Tuesday, October 4, 2022

Blood donation do’s and don’ts during Covid-19 pandemic

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In 2022, the World Blood Donor Day slogan is “Donating blood is an act of solidarity. Join the effort and save lives” and it focuses on blood donation to save the lives of countless people who need blood units due to a variety of medical issues. According to the World Health Organization (WHO), every country needs 1 percent of its population in blood units. However, due to the Covid-19 pandemic, while the requirement of blood units has increased for the functioning of the healthcare system, it is not being met and people are wary of going to hospitals or blood camps for fear of contracting Covid-19.

Clearly, the pandemic had made things more difficult. Despite all of it, to say the least, it is vital that people donate blood and it’s possible with numerous precautions in place to prevent the transmission of Covid-19.

People with certain medical conditions may need blood. Image courtesy: Shutterstock

Also, read: Why blood donation matters? An expert shares facts

Who all can donate blood during the pandemic?

The following are the blood or blood components donation eligibility for people who have received their Covid-19 vaccination:

  1. Anyone who has received a messenger RNA (mRNA) vaccine, or another non-infectious vaccine (nonreplicating, inactivated) can donate immediately.
  2. Donor deferral would most likely be 14 days, if a live attenuated Covid-19 vaccine was created. There are no live attenuated Covid-19 vaccinations available anywhere in the world so far.

Blood donation do’s and don’ts for people infected with Covid-19

Depending on blood collection facility regulations and demand for Covid-19 convalescent plasma, those who have recovered from Covid-19 are eligible to donate convalescent plasma.

Active or prior Covid-19: There have not been cases of transfusion-transmitted infection from SARS-CoV-2, the virus that causes Covid-19 infection. So, testing donated blood for the virus is not recommended, as respiratory viruses are not known to be transmitted by transfusion.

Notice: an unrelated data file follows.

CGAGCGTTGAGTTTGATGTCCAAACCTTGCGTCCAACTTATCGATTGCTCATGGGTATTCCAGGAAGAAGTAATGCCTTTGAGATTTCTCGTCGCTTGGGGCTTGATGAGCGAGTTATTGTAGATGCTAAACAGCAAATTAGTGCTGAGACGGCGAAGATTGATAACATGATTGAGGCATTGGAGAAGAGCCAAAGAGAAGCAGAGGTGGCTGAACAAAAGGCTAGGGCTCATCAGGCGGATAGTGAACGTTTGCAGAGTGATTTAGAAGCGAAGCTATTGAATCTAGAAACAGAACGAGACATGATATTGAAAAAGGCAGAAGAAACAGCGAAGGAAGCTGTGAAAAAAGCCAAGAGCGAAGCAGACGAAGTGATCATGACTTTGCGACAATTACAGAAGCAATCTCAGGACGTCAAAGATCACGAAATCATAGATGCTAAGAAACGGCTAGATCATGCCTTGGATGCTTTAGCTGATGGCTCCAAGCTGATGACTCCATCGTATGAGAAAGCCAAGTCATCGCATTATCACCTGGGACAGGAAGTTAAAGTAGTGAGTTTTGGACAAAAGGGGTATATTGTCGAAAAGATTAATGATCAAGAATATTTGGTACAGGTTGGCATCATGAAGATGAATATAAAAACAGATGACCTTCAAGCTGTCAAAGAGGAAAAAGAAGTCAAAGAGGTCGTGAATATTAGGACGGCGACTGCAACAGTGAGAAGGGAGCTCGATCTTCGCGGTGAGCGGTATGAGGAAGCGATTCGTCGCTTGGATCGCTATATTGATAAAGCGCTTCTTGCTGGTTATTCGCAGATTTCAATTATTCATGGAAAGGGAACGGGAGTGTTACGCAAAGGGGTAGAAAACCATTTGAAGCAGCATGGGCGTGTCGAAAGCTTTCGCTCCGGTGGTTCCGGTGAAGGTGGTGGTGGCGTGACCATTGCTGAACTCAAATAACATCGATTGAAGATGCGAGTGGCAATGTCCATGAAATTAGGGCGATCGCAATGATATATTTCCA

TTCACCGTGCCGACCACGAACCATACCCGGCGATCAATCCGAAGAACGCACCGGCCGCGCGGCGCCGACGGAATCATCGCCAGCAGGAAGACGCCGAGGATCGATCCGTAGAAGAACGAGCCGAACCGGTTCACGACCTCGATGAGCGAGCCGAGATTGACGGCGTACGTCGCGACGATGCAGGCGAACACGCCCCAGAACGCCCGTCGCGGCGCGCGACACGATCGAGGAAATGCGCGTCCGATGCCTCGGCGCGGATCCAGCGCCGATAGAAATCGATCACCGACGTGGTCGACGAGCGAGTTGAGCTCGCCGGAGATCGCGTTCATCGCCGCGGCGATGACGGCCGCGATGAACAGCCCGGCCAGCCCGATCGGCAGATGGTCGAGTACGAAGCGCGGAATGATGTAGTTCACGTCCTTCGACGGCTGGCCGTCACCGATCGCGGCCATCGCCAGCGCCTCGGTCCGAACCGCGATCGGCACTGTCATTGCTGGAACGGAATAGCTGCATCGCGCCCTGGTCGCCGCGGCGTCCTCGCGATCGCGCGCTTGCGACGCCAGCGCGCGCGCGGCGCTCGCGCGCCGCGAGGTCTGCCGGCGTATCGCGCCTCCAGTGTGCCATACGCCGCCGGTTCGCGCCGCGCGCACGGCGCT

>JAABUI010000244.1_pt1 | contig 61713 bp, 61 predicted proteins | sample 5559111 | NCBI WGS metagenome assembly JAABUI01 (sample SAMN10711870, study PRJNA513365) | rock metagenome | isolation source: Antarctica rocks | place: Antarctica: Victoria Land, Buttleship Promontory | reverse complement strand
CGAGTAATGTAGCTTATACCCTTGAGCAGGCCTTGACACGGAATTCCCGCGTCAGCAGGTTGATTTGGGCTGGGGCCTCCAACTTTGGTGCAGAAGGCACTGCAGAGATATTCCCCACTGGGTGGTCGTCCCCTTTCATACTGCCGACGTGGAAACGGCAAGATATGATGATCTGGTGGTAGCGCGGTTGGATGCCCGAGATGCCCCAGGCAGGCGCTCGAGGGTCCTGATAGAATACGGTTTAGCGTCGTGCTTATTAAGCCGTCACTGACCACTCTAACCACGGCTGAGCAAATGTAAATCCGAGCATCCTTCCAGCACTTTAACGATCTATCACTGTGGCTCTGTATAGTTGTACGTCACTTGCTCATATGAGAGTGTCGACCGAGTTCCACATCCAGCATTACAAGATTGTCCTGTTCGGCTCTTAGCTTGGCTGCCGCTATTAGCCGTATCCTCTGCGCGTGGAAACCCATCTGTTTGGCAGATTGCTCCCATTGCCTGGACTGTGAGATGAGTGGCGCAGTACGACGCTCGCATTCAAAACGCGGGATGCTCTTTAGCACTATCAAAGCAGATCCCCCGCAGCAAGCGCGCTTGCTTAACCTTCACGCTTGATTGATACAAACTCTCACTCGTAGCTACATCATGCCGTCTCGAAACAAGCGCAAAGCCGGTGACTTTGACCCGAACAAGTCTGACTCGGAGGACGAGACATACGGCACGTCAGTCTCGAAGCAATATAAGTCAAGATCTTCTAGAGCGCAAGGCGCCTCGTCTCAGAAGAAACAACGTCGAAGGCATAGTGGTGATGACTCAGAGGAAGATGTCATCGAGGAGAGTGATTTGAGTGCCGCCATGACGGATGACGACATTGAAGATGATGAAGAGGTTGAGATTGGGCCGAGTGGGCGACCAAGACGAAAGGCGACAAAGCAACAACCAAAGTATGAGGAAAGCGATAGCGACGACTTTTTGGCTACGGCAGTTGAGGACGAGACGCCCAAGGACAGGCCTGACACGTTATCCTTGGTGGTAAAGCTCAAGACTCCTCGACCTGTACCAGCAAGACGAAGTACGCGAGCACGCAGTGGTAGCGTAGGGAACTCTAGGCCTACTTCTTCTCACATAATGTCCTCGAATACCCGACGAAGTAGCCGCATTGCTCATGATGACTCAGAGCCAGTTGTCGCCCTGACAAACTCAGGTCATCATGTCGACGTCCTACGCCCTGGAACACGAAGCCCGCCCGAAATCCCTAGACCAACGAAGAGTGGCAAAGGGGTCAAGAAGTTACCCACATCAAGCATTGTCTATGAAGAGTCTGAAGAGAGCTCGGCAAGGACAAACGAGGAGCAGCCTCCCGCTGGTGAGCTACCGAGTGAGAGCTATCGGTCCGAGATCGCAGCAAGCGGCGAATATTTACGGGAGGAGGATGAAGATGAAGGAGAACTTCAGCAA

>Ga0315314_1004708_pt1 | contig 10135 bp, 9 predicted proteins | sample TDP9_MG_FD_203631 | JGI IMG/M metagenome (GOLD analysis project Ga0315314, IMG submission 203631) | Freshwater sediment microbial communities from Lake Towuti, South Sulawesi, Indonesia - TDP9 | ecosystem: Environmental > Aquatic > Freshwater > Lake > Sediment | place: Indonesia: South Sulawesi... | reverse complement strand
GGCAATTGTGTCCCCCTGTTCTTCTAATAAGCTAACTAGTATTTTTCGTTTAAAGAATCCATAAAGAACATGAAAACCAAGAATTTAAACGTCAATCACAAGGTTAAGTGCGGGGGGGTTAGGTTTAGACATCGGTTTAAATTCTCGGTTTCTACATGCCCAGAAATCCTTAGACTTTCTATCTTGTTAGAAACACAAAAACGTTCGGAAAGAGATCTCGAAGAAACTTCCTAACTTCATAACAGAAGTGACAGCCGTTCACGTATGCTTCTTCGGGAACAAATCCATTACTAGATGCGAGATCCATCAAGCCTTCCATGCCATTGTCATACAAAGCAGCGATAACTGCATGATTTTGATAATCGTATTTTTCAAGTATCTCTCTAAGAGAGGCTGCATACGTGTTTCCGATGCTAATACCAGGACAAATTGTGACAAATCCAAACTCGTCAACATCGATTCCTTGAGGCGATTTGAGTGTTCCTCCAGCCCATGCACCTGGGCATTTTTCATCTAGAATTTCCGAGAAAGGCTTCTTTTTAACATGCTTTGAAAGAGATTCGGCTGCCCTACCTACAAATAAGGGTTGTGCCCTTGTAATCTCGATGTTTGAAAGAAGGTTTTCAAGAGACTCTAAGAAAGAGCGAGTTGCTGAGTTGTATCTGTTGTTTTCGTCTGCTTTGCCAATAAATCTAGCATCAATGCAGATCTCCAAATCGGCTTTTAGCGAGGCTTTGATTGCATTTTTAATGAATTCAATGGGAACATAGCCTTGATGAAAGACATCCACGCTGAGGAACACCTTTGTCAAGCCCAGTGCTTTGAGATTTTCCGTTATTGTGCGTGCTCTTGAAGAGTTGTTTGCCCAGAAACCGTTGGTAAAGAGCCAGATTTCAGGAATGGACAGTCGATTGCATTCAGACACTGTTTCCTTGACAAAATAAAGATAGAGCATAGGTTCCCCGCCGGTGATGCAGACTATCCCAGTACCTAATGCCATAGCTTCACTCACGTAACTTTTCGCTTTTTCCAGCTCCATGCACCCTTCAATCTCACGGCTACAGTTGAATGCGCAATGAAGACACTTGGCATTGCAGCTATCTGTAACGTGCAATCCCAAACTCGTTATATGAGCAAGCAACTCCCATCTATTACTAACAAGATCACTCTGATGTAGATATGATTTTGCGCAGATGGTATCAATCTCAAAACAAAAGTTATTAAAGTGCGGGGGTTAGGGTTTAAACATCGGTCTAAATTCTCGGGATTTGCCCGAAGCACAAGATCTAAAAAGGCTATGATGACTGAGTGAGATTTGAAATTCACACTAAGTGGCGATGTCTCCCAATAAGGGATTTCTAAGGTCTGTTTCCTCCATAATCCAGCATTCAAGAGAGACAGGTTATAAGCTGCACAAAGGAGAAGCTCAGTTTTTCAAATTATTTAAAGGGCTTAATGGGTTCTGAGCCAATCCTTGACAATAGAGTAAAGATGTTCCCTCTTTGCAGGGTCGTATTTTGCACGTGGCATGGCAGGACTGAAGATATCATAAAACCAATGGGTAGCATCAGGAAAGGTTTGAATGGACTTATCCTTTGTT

Meanwhile, a positive test for SARS-CoV-2 (antibody, antigen, or nucleic acid) or a history of Covid-19 are not regarded as exclusions from blood donation if one of the following conditions is met:

  1. If an individual is symptomatic and their sickness has been resolved for more than 10 days prior to blood donation, they are eligible to donate (reduced from 14 days in earlier guidance).
  2. A positive test for the virus (antigen, nucleic acid) was more than 10 days prior to blood donation, if a person is asymptomatic now.

For individuals with possible Covid-19 without confirmatory testing, the FDA suggests that individuals should refrain from donating blood for 10 days in case of the following:

  1. If a person exhibits any symptoms that might be caused by Covid-19, the problem must be addressed and resolved before blood donation
  2. A recent probable close-contact encounter with a person infected with Covid-19 has happened.
  3. Individuals who are currently ill with any symptoms, such as fever or other active signs of infection, are not eligible to donate.
blood donation
World Blood Donor is observed on June 14 every year. Image courtesy: Shutterstock

There is no formal rule stating that you must have a Covid-19 negative RT-PCR test report to give blood, although following ruled must be followed:

  1. Temperature check of the donor, as well as all other normal diagnostic procedures.
  2. Adherence to Covid-19 protocol such as masking and sanitizing.
  3. It is recommended to check with the hospital or donation centre ahead of time to see whether a Covid-19 negative test report is required.

Amidst the ongoing pandemic, it is important to emphasize that donating blood does not put a person at risk of getting Covid-19 as long as the do’s and don’ts are followed. The blood donation procedure is carried out with all required precautions for the donor’s safety in mind.


Quearn – Do QnA

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